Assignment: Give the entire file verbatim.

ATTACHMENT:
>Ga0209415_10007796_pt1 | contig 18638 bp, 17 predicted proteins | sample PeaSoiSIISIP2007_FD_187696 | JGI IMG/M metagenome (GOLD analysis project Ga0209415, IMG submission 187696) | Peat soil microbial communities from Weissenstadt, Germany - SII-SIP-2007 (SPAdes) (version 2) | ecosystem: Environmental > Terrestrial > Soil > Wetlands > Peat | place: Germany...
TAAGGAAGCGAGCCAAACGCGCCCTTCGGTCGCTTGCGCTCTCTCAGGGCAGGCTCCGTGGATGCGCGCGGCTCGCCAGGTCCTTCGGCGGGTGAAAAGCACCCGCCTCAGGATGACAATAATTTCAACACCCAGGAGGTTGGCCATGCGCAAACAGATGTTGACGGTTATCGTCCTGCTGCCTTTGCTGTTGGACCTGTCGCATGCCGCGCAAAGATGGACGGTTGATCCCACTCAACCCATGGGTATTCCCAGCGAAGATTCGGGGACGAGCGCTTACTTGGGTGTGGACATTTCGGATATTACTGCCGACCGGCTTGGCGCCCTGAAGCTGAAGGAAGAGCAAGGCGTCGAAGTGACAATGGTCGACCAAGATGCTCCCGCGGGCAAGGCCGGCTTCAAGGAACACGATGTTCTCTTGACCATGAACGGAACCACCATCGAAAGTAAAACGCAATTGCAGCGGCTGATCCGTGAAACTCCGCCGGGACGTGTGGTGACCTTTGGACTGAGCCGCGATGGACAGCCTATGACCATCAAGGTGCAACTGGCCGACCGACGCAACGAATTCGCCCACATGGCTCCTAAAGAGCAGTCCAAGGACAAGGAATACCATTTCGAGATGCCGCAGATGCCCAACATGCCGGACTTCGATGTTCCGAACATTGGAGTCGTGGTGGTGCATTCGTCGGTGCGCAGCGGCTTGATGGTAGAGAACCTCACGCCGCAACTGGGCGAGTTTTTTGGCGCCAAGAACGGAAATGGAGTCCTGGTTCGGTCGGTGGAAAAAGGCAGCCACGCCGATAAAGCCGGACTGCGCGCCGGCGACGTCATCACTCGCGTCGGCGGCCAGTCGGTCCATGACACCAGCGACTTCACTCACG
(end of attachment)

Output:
>Ga0209415_10007796_pt1 | contig 18638 bp, 17 predicted proteins | sample PeaSoiSIISIP2007_FD_187696 | JGI IMG/M metagenome (GOLD analysis project Ga0209415, IMG submission 187696) | Peat soil microbial communities from Weissenstadt, Germany - SII-SIP-2007 (SPAdes) (version 2) | ecosystem: Environmental > Terrestrial > Soil > Wetlands > Peat | place: Germany...
TAAGGAAGCGAGCCAAACGCGCCCTTCGGTCGCTTGCGCTCTCTCAGGGCAGGCTCCGTGGATGCGCGCGGCTCGCCAGGTCCTTCGGCGGGTGAAAAGCACCCGCCTCAGGATGACAATAATTTCAACACCCAGGAGGTTGGCCATGCGCAAACAGATGTTGACGGTTATCGTCCTGCTGCCTTTGCTGTTGGACCTGTCGCATGCCGCGCAAAGATGGACGGTTGATCCCACTCAACCCATGGGTATTCCCAGCGAAGATTCGGGGACGAGCGCTTACTTGGGTGTGGACATTTCGGATATTACTGCCGACCGGCTTGGCGCCCTGAAGCTGAAGGAAGAGCAAGGCGTCGAAGTGACAATGGTCGACCAAGATGCTCCCGCGGGCAAGGCCGGCTTCAAGGAACACGATGTTCTCTTGACCATGAACGGAACCACCATCGAAAGTAAAACGCAATTGCAGCGGCTGATCCGTGAAACTCCGCCGGGACGTGTGGTGACCTTTGGACTGAGCCGCGATGGACAGCCTATGACCATCAAGGTGCAACTGGCCGACCGACGCAACGAATTCGCCCACATGGCTCCTAAAGAGCAGTCCAAGGACAAGGAATACCATTTCGAGATGCCGCAGATGCCCAACATGCCGGACTTCGATGTTCCGAACATTGGAGTCGTGGTGGTGCATTCGTCGGTGCGCAGCGGCTTGATGGTAGAGAACCTCACGCCGCAACTGGGCGAGTTTTTTGGCGCCAAGAACGGAAATGGAGTCCTGGTTCGGTCGGTGGAAAAAGGCAGCCACGCCGATAAAGCCGGACTGCGCGCCGGCGACGTCATCACTCGCGTCGGCGGCCAGTCGGTCCATGACACCAGCGACTTCACTCACG